Average incomes did not fall in every state, however. …

The rest of this article is only available to active members of Questia

Already a member? Log in now.

Notes for this article

Add a new note
If you are trying to select text to create highlights or citations, remember that you must now click or tap on the first word, and then click or tap on the last word.
One moment ...
Default project is now your active project.
Project items

Items saved from this article

This article has been saved
Highlights (0)
Some of your highlights are legacy items.

Highlights saved before July 30, 2012 will not be displayed on their respective source pages.

You can easily re-create the highlights by opening the book page or article, selecting the text, and clicking “Highlight.”

Citations (0)
Some of your citations are legacy items.

Any citation created before July 30, 2012 will labeled as a “Cited page.” New citations will be saved as cited passages, pages or articles.

We also added the ability to view new citations from your projects or the book or article where you created them.

Notes (0)
Bookmarks (0)

You have no saved items from this article

Project items include:
  • Saved book/article
  • Highlights
  • Quotes/citations
  • Notes
  • Bookmarks
Notes
Cite this article

Cited article

Style
Citations are available only to our active members.
Buy instant access to cite pages or passages in MLA, APA and Chicago citation styles.

(Einhorn, 1992, p. 25)

(Einhorn 25)

1. Lois J. Einhorn, Abraham Lincoln, the Orator: Penetrating the Lincoln Legend (Westport, CT: Greenwood Press, 1992), 25, http://www.questia.com/read/27419298.

Cited article

An Empirical Test of the Institutionalist View on Income Inequality: Economic Growth within the United States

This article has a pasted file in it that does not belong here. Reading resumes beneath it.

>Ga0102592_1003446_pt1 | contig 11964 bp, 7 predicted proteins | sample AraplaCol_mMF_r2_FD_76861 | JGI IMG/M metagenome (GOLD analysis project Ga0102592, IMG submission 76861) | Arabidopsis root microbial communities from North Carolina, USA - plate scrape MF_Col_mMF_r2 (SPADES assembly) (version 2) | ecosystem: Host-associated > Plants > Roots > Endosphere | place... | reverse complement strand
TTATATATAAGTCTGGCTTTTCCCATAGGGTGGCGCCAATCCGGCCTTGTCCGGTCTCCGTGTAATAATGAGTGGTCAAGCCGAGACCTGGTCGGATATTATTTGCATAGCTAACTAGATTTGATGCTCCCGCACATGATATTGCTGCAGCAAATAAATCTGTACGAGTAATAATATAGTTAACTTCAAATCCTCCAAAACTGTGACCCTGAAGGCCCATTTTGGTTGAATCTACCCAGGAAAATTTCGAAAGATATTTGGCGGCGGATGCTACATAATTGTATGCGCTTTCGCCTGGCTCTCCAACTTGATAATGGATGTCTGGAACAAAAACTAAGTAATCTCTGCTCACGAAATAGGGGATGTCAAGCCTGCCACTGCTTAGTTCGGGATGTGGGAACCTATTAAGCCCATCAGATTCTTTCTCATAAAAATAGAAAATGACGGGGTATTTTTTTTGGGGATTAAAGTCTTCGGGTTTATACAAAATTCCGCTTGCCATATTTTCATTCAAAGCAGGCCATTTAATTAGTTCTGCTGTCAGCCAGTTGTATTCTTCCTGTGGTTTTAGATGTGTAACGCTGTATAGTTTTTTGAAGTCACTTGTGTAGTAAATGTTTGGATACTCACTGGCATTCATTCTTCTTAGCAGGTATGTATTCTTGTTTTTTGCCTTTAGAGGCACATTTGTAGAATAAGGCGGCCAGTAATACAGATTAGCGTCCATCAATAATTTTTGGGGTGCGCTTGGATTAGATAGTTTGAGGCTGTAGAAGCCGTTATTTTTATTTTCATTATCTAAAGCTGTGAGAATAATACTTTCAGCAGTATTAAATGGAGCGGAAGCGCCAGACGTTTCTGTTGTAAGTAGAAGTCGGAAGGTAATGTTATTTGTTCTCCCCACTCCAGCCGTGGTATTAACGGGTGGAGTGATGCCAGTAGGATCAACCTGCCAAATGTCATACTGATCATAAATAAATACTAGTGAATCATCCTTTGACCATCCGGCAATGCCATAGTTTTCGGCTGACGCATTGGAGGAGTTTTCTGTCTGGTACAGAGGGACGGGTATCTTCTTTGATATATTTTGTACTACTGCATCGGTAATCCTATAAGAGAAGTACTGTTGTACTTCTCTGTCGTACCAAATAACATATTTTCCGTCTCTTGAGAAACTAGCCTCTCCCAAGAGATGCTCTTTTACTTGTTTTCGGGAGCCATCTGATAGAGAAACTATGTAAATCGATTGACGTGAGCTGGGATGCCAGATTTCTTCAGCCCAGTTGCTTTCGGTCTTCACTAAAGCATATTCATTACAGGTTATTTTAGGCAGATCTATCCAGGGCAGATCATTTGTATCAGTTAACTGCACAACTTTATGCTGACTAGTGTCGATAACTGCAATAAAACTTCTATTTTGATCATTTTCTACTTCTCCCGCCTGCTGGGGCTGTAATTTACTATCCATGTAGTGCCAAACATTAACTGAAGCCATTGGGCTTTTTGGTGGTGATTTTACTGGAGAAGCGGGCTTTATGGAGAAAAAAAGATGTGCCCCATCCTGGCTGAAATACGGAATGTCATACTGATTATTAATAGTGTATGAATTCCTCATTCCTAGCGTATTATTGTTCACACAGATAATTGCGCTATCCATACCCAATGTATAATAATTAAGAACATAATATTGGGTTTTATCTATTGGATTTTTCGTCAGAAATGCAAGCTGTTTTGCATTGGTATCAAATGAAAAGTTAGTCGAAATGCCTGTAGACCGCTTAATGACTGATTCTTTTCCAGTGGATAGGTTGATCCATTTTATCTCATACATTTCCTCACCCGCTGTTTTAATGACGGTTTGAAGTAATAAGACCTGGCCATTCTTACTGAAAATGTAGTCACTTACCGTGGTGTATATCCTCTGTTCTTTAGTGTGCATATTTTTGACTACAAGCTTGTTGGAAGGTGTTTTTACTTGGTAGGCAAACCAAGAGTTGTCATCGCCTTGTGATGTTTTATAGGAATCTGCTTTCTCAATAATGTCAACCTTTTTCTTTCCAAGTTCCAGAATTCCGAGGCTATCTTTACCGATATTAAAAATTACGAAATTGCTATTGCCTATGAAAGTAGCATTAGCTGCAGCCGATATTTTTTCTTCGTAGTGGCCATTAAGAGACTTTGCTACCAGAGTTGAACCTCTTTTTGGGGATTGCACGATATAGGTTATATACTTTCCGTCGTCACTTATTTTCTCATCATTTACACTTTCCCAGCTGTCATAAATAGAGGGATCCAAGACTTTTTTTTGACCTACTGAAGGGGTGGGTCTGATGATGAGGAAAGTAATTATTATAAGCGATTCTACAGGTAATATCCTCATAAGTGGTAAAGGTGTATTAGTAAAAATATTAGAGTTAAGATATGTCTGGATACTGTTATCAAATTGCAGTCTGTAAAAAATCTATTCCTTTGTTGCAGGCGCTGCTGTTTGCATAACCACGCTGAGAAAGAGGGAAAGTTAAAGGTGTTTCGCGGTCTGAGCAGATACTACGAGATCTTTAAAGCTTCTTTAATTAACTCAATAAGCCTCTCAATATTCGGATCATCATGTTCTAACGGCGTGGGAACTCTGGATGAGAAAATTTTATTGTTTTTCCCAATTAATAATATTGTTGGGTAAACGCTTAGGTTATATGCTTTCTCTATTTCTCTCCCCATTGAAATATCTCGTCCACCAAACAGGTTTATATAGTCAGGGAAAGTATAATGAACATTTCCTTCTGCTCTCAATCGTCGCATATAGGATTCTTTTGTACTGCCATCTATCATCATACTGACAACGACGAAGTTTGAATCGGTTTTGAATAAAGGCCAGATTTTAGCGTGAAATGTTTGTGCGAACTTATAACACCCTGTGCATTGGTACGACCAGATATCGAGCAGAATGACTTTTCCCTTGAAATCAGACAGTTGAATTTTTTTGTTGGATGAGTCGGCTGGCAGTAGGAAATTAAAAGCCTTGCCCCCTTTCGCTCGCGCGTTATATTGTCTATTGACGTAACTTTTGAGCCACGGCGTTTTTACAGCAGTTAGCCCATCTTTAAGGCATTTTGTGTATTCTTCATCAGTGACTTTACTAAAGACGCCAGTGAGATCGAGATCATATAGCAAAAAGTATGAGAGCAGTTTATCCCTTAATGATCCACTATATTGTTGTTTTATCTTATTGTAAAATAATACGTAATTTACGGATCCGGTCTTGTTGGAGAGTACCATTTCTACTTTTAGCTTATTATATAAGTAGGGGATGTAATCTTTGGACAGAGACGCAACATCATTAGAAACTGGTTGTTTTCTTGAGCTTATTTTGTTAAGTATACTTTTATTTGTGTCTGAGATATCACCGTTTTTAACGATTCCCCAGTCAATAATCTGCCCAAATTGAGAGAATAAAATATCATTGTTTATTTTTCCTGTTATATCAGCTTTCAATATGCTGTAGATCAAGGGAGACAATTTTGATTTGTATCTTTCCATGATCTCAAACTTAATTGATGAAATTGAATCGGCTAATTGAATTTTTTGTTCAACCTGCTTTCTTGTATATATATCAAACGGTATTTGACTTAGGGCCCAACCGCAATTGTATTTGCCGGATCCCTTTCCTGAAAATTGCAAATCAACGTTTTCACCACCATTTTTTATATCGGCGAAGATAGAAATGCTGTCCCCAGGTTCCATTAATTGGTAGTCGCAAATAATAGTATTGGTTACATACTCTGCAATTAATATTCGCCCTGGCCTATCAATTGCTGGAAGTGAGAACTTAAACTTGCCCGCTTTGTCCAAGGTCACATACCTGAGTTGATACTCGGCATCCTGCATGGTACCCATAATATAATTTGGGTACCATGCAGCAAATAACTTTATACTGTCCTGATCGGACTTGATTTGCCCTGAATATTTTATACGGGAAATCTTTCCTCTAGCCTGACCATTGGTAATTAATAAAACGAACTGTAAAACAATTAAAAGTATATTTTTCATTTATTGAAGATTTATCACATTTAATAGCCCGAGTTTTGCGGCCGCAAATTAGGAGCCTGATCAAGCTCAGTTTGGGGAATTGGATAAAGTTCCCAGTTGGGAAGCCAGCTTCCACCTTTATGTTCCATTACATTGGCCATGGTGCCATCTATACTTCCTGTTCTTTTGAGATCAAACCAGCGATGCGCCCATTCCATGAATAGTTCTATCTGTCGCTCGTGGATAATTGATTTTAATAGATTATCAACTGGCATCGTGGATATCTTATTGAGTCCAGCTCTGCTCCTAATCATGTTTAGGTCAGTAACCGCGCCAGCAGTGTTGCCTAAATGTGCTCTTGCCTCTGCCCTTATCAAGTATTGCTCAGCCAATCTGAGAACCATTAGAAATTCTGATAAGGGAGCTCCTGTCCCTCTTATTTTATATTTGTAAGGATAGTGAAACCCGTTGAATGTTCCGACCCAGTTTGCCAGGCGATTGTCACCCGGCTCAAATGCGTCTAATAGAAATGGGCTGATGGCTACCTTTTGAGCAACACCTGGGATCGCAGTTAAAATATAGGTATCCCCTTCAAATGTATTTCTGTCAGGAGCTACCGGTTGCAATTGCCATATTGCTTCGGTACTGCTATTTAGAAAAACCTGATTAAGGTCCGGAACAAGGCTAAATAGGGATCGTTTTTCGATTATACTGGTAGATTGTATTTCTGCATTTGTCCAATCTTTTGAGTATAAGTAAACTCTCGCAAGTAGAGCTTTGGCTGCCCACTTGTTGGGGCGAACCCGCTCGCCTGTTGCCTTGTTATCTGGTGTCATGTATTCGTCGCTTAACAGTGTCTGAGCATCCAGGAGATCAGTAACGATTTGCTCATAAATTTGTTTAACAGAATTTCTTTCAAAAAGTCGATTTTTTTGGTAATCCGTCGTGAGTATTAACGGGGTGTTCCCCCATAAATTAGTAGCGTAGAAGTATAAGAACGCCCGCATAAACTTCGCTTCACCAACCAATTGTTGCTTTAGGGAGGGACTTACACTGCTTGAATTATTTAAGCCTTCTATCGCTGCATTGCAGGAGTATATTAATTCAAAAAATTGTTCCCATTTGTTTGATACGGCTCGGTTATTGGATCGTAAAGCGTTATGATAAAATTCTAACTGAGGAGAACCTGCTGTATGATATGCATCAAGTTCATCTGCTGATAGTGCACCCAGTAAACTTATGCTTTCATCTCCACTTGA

Settings

Settings

Typeface
Text size Smaller Larger Reset View mode
Search within

Search within this article

Look up

Look up a word

  • Dictionary
  • Thesaurus
Please submit a word or phrase above.
Print this page

Print this page

Why can't I print more than one page at a time?

Help
Full screen

matching results for page

    Questia reader help

    How to highlight and cite specific passages

    1. Click or tap the first word you want to select.
    2. Click or tap the last word you want to select, and you’ll see everything in between get selected.
    3. You’ll then get a menu of options like creating a highlight or a citation from that passage of text.

    OK, got it!

    Cited passage

    Style
    Citations are available only to our active members.
    Buy instant access to cite pages or passages in MLA, APA and Chicago citation styles.

    "Portraying himself as an honest, ordinary person helped Lincoln identify with his audiences." (Einhorn, 1992, p. 25).

    "Portraying himself as an honest, ordinary person helped Lincoln identify with his audiences." (Einhorn 25)

    "Portraying himself as an honest, ordinary person helped Lincoln identify with his audiences."1

    1. Lois J. Einhorn, Abraham Lincoln, the Orator: Penetrating the Lincoln Legend (Westport, CT: Greenwood Press, 1992), 25, http://www.questia.com/read/27419298.

    Cited passage

    Thanks for trying Questia!

    Please continue trying out our research tools, but please note, full functionality is available only to our active members.

    Your work will be lost once you leave this Web page.

    Buy instant access to save your work.

    Already a member? Log in now.

    Oops!

    An unknown error has occurred. Please click the button below to reload the page. If the problem persists, please try again in a little while.